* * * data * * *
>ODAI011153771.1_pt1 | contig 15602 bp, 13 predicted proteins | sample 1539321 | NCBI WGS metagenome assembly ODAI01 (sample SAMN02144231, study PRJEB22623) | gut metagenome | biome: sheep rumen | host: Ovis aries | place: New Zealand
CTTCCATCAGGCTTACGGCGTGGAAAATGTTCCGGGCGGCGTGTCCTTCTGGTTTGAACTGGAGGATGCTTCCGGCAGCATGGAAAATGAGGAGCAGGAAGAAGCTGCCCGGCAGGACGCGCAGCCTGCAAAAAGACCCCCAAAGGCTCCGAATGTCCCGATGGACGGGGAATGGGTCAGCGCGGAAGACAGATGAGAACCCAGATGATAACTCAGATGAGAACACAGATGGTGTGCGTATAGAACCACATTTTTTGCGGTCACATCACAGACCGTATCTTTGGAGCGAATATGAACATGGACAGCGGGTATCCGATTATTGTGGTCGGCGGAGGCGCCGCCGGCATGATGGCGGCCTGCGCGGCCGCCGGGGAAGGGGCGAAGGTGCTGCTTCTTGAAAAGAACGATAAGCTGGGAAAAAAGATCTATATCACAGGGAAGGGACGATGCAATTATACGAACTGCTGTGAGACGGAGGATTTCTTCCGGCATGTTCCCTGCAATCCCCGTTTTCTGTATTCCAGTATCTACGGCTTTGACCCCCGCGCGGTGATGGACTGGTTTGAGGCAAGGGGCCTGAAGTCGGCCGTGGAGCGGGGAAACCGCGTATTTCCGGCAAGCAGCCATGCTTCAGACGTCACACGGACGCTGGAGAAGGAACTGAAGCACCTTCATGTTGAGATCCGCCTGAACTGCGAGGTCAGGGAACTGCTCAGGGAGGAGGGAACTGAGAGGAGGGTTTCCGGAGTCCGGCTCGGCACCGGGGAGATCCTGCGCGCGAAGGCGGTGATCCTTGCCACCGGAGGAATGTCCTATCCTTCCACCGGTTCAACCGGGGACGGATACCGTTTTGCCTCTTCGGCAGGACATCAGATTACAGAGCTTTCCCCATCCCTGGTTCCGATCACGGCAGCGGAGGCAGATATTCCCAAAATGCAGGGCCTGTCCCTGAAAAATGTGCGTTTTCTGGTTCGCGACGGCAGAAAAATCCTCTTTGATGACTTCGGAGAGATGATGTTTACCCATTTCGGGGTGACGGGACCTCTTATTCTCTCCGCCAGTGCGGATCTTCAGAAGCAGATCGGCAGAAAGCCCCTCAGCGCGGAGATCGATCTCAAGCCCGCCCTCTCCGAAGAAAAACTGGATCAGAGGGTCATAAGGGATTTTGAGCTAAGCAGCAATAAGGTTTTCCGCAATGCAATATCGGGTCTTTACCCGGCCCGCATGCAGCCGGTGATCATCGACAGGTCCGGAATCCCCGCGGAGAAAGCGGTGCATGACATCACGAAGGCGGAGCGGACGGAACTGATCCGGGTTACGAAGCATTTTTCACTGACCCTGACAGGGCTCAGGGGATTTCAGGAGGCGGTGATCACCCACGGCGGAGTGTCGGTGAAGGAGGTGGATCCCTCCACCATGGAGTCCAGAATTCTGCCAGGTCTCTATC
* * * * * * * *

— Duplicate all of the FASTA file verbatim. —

>ODAI011153771.1_pt1 | contig 15602 bp, 13 predicted proteins | sample 1539321 | NCBI WGS metagenome assembly ODAI01 (sample SAMN02144231, study PRJEB22623) | gut metagenome | biome: sheep rumen | host: Ovis aries | place: New Zealand
CTTCCATCAGGCTTACGGCGTGGAAAATGTTCCGGGCGGCGTGTCCTTCTGGTTTGAACTGGAGGATGCTTCCGGCAGCATGGAAAATGAGGAGCAGGAAGAAGCTGCCCGGCAGGACGCGCAGCCTGCAAAAAGACCCCCAAAGGCTCCGAATGTCCCGATGGACGGGGAATGGGTCAGCGCGGAAGACAGATGAGAACCCAGATGATAACTCAGATGAGAACACAGATGGTGTGCGTATAGAACCACATTTTTTGCGGTCACATCACAGACCGTATCTTTGGAGCGAATATGAACATGGACAGCGGGTATCCGATTATTGTGGTCGGCGGAGGCGCCGCCGGCATGATGGCGGCCTGCGCGGCCGCCGGGGAAGGGGCGAAGGTGCTGCTTCTTGAAAAGAACGATAAGCTGGGAAAAAAGATCTATATCACAGGGAAGGGACGATGCAATTATACGAACTGCTGTGAGACGGAGGATTTCTTCCGGCATGTTCCCTGCAATCCCCGTTTTCTGTATTCCAGTATCTACGGCTTTGACCCCCGCGCGGTGATGGACTGGTTTGAGGCAAGGGGCCTGAAGTCGGCCGTGGAGCGGGGAAACCGCGTATTTCCGGCAAGCAGCCATGCTTCAGACGTCACACGGACGCTGGAGAAGGAACTGAAGCACCTTCATGTTGAGATCCGCCTGAACTGCGAGGTCAGGGAACTGCTCAGGGAGGAGGGAACTGAGAGGAGGGTTTCCGGAGTCCGGCTCGGCACCGGGGAGATCCTGCGCGCGAAGGCGGTGATCCTTGCCACCGGAGGAATGTCCTATCCTTCCACCGGTTCAACCGGGGACGGATACCGTTTTGCCTCTTCGGCAGGACATCAGATTACAGAGCTTTCCCCATCCCTGGTTCCGATCACGGCAGCGGAGGCAGATATTCCCAAAATGCAGGGCCTGTCCCTGAAAAATGTGCGTTTTCTGGTTCGCGACGGCAGAAAAATCCTCTTTGATGACTTCGGAGAGATGATGTTTACCCATTTCGGGGTGACGGGACCTCTTATTCTCTCCGCCAGTGCGGATCTTCAGAAGCAGATCGGCAGAAAGCCCCTCAGCGCGGAGATCGATCTCAAGCCCGCCCTCTCCGAAGAAAAACTGGATCAGAGGGTCATAAGGGATTTTGAGCTAAGCAGCAATAAGGTTTTCCGCAATGCAATATCGGGTCTTTACCCGGCCCGCATGCAGCCGGTGATCATCGACAGGTCCGGAATCCCCGCGGAGAAAGCGGTGCATGACATCACGAAGGCGGAGCGGACGGAACTGATCCGGGTTACGAAGCATTTTTCACTGACCCTGACAGGGCTCAGGGGATTTCAGGAGGCGGTGATCACCCACGGCGGAGTGTCGGTGAAGGAGGTGGATCCCTCCACCATGGAGTCCAGAATTCTGCCAGGTCTCTATC